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Native Indian Lore
The Scorpion


The rain fell on the shingles of the ancient roof without mercy. The federal government had built these houses like this for the Ponca tribe around the turn of the 20th century, which made them approximately 55 years old. Outside boards were weathered and probably never were painted. Inside walls were strips of boards with a slight decorative look where they were joined together in a horizontal pattern. Water dripped from the roof onto their piles of clothes and possession the little family had moved from a castle like house in the Osage where three stories filled with elegant furniture housed them. The extended family of their father had called his wife, “that Ponca woman,” and as soon as her husband’s mother died it was her wish to live in the house where she had grown up, close to her Ponca nation, no matter, that by this time it was nothing more than a shack.

A huge scorpion ambled in a lazy way across the board floor and the baby was fascinated with it. She was busily, quickly crawling over to reach out and grasp it.

“No! No! You can’t touch it. Oh no! It will sting you,” her eldest sister’s anxious voice some how or another penetrated the baby’s desire to grasp what looked to be a plaything.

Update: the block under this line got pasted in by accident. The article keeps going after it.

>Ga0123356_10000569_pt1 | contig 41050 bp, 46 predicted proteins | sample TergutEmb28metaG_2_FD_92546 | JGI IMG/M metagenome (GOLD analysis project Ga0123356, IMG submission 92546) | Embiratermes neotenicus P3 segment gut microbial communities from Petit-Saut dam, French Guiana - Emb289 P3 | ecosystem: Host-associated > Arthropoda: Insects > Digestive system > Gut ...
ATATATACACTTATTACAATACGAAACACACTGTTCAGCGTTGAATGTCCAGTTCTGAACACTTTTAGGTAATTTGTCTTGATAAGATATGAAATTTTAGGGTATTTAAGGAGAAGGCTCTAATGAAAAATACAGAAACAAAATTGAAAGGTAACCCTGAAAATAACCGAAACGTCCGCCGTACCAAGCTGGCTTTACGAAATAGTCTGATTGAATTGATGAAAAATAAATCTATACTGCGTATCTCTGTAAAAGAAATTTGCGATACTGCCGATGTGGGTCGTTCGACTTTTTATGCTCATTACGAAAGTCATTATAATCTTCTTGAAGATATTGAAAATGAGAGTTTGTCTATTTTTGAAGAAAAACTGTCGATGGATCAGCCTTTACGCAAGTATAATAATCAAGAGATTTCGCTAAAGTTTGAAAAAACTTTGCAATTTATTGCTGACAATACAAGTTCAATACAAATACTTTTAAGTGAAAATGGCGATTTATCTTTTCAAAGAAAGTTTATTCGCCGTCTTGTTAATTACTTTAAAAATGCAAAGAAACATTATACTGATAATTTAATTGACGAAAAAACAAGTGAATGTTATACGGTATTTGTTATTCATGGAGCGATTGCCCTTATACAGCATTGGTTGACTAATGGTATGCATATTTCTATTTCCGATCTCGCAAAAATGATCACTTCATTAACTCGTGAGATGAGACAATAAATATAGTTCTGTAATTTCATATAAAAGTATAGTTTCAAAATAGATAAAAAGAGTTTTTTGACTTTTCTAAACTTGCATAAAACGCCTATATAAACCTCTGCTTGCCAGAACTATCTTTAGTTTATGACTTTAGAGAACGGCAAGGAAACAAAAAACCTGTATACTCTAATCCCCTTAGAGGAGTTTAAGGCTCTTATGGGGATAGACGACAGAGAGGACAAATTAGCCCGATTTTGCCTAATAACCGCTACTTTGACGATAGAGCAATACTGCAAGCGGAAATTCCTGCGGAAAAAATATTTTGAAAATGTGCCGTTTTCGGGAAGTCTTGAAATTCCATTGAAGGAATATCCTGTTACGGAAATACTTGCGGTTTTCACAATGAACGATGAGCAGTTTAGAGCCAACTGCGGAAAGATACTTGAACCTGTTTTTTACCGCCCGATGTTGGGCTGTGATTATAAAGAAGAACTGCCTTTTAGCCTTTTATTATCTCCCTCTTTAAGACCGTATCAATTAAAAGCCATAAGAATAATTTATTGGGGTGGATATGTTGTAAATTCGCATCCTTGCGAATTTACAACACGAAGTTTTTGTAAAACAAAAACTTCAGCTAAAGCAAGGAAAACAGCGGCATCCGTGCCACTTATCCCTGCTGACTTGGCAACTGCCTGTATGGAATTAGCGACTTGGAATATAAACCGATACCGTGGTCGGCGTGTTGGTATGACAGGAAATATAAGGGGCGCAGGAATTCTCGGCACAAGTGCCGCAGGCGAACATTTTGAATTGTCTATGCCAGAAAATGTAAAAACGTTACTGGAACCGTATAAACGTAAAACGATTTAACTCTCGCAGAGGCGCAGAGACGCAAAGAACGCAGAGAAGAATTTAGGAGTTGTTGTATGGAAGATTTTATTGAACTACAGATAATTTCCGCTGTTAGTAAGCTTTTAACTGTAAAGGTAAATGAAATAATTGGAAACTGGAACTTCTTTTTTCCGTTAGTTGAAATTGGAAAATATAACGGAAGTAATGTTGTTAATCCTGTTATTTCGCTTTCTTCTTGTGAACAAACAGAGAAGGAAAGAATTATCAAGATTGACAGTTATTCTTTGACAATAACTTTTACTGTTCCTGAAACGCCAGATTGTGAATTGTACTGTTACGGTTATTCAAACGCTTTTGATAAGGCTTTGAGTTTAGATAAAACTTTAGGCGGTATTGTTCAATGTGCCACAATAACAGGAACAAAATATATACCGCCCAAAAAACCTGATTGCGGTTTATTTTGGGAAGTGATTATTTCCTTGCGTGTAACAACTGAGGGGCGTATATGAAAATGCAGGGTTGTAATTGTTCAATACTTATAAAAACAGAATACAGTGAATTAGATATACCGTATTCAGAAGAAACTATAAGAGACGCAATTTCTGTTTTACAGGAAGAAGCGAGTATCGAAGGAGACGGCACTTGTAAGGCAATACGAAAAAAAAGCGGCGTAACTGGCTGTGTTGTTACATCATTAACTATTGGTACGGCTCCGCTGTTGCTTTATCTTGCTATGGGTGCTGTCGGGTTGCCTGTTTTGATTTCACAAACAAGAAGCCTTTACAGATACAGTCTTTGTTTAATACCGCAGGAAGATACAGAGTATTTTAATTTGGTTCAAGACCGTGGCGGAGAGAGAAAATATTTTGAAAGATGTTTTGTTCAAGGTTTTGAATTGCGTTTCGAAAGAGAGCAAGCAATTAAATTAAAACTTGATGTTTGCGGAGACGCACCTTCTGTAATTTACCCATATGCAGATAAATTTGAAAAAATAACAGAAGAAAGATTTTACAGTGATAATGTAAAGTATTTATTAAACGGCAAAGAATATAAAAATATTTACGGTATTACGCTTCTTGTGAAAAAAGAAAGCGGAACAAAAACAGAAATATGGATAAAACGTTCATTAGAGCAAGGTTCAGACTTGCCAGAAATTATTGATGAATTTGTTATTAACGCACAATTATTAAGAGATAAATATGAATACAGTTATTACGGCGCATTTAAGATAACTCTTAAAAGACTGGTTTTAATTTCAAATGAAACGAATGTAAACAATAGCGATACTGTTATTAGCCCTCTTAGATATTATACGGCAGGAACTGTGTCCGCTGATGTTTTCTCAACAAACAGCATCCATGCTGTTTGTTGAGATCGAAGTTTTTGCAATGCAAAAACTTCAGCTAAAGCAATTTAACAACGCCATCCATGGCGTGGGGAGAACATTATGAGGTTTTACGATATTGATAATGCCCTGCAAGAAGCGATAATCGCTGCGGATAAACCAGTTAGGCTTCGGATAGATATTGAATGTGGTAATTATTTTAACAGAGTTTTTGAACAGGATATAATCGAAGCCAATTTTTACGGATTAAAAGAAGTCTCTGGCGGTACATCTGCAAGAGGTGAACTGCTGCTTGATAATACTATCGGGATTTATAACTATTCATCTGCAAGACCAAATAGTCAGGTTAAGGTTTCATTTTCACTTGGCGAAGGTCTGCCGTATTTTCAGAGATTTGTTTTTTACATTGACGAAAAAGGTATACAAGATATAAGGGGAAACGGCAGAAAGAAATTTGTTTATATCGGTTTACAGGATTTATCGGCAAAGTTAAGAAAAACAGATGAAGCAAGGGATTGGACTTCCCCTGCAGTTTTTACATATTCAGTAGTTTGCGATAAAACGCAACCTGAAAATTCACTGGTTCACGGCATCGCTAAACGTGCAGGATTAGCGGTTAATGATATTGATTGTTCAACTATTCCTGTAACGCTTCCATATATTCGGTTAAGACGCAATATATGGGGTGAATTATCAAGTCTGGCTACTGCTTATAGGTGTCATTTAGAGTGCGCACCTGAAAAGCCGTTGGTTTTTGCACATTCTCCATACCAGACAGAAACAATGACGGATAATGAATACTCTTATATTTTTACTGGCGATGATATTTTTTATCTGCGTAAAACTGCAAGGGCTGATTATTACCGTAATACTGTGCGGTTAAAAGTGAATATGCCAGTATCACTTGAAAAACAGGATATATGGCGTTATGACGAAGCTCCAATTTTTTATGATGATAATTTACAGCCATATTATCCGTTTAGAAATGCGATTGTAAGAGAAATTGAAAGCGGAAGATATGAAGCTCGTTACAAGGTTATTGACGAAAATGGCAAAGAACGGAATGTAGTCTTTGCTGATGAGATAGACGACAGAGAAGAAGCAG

The baby stopped just long enough for the oldest girl to pin the thing to the boards with an empty mop handle, but the child was still trying to reach for the squirming thing.

“No! No! Don’t touch it. Can’t you see that mean stinger wiggling in the air! It isn’t dead and if you touch that you will cry and cry!” All the while the girl was talking to the baby she was shoving harder and harder on it until the thing finally snapped and was still. Only then, did she, release pressure on the poisonous insect, so the baby could be picked up.

The younger brothers and sisters simply looked on at the scene in startled amazement. Her mother seemed paralyzed by the unfolding event and could neither scream; nor, could she run away. But somehow the happening had rallied her senses and the woman spoke to her sons.

“See how many pans you can get to set under these drips while I pick up these wet clothes.”

It was only a short while later after the house had been roofed, boards nailed up and the interior painted did the little dwelling become more livable to provide a haven for them. No one ever after that discussed or thought about the ugliness of the scorpion, not once.


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